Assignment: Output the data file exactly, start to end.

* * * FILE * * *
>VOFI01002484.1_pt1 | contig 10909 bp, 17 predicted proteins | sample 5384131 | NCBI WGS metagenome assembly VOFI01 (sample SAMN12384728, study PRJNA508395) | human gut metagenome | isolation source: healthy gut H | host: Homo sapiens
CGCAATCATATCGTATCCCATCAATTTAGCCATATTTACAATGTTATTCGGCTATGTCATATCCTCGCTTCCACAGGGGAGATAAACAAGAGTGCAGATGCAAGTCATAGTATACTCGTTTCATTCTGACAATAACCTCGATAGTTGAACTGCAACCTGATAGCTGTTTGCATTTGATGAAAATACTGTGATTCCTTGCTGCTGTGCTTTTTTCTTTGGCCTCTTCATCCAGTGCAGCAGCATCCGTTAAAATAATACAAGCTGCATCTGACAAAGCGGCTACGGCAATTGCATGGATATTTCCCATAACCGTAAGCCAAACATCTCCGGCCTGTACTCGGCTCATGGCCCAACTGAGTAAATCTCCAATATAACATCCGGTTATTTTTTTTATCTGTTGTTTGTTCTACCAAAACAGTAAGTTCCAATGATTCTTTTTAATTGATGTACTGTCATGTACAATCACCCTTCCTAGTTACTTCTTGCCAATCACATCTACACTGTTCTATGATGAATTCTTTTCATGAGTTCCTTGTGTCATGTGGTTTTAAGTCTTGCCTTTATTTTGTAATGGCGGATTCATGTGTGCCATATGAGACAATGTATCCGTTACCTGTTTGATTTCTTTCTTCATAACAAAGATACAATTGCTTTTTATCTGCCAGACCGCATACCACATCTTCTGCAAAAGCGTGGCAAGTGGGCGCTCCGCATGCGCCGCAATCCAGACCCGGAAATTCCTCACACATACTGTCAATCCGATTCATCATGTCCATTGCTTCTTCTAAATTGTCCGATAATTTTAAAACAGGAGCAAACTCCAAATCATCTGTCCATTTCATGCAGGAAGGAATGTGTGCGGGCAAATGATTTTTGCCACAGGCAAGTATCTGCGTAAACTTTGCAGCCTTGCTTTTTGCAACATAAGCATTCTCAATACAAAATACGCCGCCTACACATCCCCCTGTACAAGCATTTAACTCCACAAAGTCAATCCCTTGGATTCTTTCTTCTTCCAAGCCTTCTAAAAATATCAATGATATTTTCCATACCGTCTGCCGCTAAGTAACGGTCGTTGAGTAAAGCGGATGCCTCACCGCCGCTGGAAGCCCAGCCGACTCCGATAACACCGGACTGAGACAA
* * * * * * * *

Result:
>VOFI01002484.1_pt1 | contig 10909 bp, 17 predicted proteins | sample 5384131 | NCBI WGS metagenome assembly VOFI01 (sample SAMN12384728, study PRJNA508395) | human gut metagenome | isolation source: healthy gut H | host: Homo sapiens
CGCAATCATATCGTATCCCATCAATTTAGCCATATTTACAATGTTATTCGGCTATGTCATATCCTCGCTTCCACAGGGGAGATAAACAAGAGTGCAGATGCAAGTCATAGTATACTCGTTTCATTCTGACAATAACCTCGATAGTTGAACTGCAACCTGATAGCTGTTTGCATTTGATGAAAATACTGTGATTCCTTGCTGCTGTGCTTTTTTCTTTGGCCTCTTCATCCAGTGCAGCAGCATCCGTTAAAATAATACAAGCTGCATCTGACAAAGCGGCTACGGCAATTGCATGGATATTTCCCATAACCGTAAGCCAAACATCTCCGGCCTGTACTCGGCTCATGGCCCAACTGAGTAAATCTCCAATATAACATCCGGTTATTTTTTTTATCTGTTGTTTGTTCTACCAAAACAGTAAGTTCCAATGATTCTTTTTAATTGATGTACTGTCATGTACAATCACCCTTCCTAGTTACTTCTTGCCAATCACATCTACACTGTTCTATGATGAATTCTTTTCATGAGTTCCTTGTGTCATGTGGTTTTAAGTCTTGCCTTTATTTTGTAATGGCGGATTCATGTGTGCCATATGAGACAATGTATCCGTTACCTGTTTGATTTCTTTCTTCATAACAAAGATACAATTGCTTTTTATCTGCCAGACCGCATACCACATCTTCTGCAAAAGCGTGGCAAGTGGGCGCTCCGCATGCGCCGCAATCCAGACCCGGAAATTCCTCACACATACTGTCAATCCGATTCATCATGTCCATTGCTTCTTCTAAATTGTCCGATAATTTTAAAACAGGAGCAAACTCCAAATCATCTGTCCATTTCATGCAGGAAGGAATGTGTGCGGGCAAATGATTTTTGCCACAGGCAAGTATCTGCGTAAACTTTGCAGCCTTGCTTTTTGCAACATAAGCATTCTCAATACAAAATACGCCGCCTACACATCCCCCTGTACAAGCATTTAACTCCACAAAGTCAATCCCTTGGATTCTTTCTTCTTCCAAGCCTTCTAAAAATATCAATGATATTTTCCATACCGTCTGCCGCTAAGTAACGGTCGTTGAGTAAAGCGGATGCCTCACCGCCGCTGGAAGCCCAGCCGACTCCGATAACACCGGACTGAGACAA